5 From frères (brothers). " A frère there was, a wanton and a merry." Chaucer's Canterbury Tales.
from their black cloak and capuchon they were popularly termed Black Friars. The Franciscans planted themselves at Canterbury in 1220, and at Northampton soon after. Their grey vestments obtained for them the additional name of Grey Friars.
CHAPTER IX. &2siqns OF EDWARD i. and ii., 1272-1327.
Fig. «, Edward I., from a seal attached to a charter of the ci'y of Hereford; 6, regal personage, from a MS. of this reign, in the library of H.R.H. the Duke of Sussex.
edward i., 1272-1307.
Edward I., that chivalric and temperate prince, who, despite a ferocity which was perhaps the vice of his age more than the bent of his natural disposition, must be ranked as one of the greatest monarchs that ever swayed the English sceptre, was as simple in his dress as he was magnificent in his liberalities. He never wore his crown after the day of his coronation, and preferred to the royal garments of purple the dress of a common citizen. Being asked one day why he did not wear richer apparel, he answered, with the consciousness of real worth, that it was absurd to suppose he could be more estimable in fine than in simple clothing. Under such a king it is natural to suppose that foppery could not flourish; and we therefore hear of no preposterous fashions amongst the knights and nobles of his court. The shafts of satire are directed in his reign against the ladies only.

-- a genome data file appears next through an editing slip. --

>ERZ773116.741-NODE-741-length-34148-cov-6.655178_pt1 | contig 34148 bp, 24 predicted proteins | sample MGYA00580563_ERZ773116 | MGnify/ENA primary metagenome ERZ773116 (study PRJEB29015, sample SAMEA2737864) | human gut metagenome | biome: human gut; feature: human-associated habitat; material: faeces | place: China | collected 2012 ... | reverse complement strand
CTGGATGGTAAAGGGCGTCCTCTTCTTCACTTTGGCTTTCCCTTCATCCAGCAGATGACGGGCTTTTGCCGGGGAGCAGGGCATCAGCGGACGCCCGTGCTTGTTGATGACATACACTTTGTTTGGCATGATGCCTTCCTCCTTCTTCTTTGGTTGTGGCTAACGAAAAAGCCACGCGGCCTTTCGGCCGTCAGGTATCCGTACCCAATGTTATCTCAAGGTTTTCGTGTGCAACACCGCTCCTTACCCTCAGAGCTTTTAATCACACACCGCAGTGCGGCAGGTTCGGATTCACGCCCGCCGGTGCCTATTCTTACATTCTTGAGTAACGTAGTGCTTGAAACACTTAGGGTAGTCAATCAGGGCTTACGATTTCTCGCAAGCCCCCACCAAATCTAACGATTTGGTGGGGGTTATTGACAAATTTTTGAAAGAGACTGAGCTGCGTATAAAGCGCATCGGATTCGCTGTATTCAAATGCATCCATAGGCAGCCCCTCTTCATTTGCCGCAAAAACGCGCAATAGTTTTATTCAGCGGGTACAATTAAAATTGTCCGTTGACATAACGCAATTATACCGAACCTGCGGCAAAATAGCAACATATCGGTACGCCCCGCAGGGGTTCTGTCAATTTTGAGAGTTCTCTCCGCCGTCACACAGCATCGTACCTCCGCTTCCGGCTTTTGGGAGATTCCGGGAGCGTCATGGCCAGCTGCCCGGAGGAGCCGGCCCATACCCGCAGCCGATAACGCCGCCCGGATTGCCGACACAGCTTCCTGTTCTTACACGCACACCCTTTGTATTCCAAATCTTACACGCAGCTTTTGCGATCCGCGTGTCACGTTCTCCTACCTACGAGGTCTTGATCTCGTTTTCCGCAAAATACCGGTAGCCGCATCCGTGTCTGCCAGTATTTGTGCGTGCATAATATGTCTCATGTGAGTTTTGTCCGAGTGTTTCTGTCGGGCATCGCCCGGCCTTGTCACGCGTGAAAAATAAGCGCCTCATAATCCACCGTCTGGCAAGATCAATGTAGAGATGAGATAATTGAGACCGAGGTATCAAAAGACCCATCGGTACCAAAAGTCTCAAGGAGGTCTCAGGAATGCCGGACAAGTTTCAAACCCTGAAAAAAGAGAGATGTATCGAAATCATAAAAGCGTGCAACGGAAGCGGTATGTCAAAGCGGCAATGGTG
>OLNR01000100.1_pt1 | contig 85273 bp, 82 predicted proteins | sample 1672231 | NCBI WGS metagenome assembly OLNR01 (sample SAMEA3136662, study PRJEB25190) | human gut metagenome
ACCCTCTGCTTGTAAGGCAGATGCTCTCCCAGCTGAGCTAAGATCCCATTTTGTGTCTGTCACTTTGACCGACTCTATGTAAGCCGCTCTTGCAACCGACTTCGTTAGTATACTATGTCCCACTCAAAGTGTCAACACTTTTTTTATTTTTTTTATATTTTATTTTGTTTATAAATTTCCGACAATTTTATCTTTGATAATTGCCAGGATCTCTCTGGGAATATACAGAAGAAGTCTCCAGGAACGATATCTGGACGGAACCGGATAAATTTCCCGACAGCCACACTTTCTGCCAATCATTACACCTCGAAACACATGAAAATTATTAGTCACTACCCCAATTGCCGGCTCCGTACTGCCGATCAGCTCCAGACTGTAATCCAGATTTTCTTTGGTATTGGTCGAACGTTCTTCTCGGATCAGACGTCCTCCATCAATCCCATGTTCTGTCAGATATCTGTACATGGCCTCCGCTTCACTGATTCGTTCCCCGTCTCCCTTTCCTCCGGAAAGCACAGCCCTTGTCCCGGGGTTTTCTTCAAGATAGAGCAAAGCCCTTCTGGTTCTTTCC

There is no monumental effigy of Edward; but on opening his tomb in Westminster Abbey, a.d. 1774, his corpse was discovered arrayed in a dalmatica or tunic of red silk damask and a mantle of crimson satin fastened on the shoulder with a gilt buckle or clasp four inches in length, and decorated with imitative gems and pearls. The sceptre was in his hand, and a stole was crossed over his breast of rich white tissue, studded with gilt quatrefoils in filagree-work, and embroidered with pearls in the shape of what are called true-lovers' knots. The gloves, it is presumed, had perished, for the ornaments belonging to the backs of them were found lying on the hands. The body from the knees downwards was wrapped in a piece of cloth of gold, which was not removed. The regal ornaments were all of metal gilt, and the stones and pearls false; a piece of economy unusual at this period. In a fine MS. of this time, in the library of His Royal Highness the Duke of Sussex, several figures in regal costume have a stole crossed on their breasts splendidly embroidered, and one of these we have selected for the engraving at the commencement of this chapter. The crowned head beside it is that of Edward I. from a seal.
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